“The Queen of Silence” is a co-production of Chili Productions, Majade and HBO Europe, produced by Agnieszka and Heino Deckert. To the rhythm of music, this documentary illustrates fragments of the life of a deaf Romanian Roma girl, who defies poverty and exclusion with vitality, curiosity and determination at all times. “The Queen of Silence” was presented in Belgium last March, at the International Documentary Film Festival (Millenium), and will soon be released on Belgian TV.
Denisa, 10 years old, lives with her family in a shantytown in Poland. In a day and age where Roma are the object of collective discrimination throughout Europe, this small community of parents and children has a hard time surviving in the heart of the city. Burdened by tardily diagnosed deafness, Denisa never learned how to speak but indubitably knows how to make herself understood. Passionate about the Bollywoord world, she expresses herself through the most universal language of all: dance. When she dances, Denisa seems to escape in her own imaginary universe, while simultaneously existing vigorously in the real world and in the realities of her daily life.
Denisa’s family faces a situation similar to that of millions of other Roma everywhere on the continent, who were constrained by centuries of stigmatization to subsist in contexts of extreme poverty. This poverty is all the more solid and chronic that historical processes of “otherization” caused structural poverty to provoke incomprehension, irritation, and even hatred amongst non-Roma populations. Year after year, the proliferation of explanations aiming to justify the material deprivation and the isolation of Roma communities ended up legitimizing negligence, violence, and overall treatments as second-class citizens.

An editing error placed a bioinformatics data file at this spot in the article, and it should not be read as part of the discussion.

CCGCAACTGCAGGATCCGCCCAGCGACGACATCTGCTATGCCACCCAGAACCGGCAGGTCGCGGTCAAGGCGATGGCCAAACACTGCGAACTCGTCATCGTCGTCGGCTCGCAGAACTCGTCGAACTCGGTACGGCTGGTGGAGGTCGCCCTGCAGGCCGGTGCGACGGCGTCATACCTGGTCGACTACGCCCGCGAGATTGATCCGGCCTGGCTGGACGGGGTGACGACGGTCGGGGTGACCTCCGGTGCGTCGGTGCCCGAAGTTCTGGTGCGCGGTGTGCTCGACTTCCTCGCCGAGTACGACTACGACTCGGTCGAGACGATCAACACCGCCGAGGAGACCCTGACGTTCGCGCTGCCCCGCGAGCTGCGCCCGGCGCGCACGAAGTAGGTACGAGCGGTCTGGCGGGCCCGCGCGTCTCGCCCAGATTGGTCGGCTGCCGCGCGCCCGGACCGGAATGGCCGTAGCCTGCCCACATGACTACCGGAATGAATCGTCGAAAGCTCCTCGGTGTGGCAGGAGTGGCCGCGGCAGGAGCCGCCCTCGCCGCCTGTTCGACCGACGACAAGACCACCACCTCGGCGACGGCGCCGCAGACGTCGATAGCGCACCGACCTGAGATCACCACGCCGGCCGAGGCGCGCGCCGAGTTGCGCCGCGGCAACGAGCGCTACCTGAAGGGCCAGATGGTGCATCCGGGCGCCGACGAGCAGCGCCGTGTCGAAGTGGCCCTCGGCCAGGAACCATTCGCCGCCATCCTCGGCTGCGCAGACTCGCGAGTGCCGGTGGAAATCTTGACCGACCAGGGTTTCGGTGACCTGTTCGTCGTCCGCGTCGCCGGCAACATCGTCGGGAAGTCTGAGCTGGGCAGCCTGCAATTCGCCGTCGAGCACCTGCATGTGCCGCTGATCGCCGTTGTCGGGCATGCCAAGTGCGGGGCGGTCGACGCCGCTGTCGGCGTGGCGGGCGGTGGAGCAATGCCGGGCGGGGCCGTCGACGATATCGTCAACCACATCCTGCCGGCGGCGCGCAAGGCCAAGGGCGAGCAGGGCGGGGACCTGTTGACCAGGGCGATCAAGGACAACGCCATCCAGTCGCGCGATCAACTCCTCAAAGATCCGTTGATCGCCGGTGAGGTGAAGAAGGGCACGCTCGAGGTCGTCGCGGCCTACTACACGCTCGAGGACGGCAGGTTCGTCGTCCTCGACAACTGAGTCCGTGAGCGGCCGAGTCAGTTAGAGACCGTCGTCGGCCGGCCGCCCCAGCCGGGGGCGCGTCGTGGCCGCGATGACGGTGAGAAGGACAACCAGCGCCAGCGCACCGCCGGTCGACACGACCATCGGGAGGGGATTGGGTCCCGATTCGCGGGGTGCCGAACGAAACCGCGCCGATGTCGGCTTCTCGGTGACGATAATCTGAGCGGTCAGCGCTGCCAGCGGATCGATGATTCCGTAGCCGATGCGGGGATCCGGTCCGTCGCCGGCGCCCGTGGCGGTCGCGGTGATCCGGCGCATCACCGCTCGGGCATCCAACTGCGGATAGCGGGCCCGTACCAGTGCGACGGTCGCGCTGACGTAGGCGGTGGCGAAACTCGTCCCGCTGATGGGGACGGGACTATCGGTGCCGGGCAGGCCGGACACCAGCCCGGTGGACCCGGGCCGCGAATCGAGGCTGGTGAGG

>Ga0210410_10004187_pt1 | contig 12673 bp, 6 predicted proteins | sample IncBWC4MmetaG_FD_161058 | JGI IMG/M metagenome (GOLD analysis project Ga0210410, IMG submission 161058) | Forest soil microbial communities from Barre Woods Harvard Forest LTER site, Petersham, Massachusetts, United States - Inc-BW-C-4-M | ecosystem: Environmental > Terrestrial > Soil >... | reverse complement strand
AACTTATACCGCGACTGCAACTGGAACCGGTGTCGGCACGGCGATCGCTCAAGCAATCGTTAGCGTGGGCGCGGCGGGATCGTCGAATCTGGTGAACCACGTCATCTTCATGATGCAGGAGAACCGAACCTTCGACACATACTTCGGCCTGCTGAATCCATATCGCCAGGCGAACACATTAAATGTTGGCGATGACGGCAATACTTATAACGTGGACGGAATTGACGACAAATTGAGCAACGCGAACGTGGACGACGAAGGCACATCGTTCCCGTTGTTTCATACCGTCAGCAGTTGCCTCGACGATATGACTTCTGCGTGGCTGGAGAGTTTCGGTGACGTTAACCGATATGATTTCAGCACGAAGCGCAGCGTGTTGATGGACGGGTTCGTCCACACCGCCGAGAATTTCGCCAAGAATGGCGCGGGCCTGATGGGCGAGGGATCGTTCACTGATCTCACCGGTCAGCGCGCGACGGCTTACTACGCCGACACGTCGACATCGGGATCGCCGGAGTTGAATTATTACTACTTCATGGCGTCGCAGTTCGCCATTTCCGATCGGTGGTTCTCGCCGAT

One of the precious intakes of this documentary is that it offers a new perspective on the situation of Roma in Europe, by approaching the hardship of their daily life through the eyes of children. Beyond the very instructive dimension of such view point, it also appears very clearly that family is a treasure and a vital source of resiliency, to the parents as much as it is to the kids. This outlook replaces the much institutionalized “Roma Question” to the nub of the much more universal questions of humanity, dignity and survival. More broadly, in illustrating the daily lives of a few families, “The Queen of Silence” managed to put a humane and moving face on one of the biggest injustices of current Europe, and reveals the incoherence, the effects and the stakes of a two-tier European citizenship system.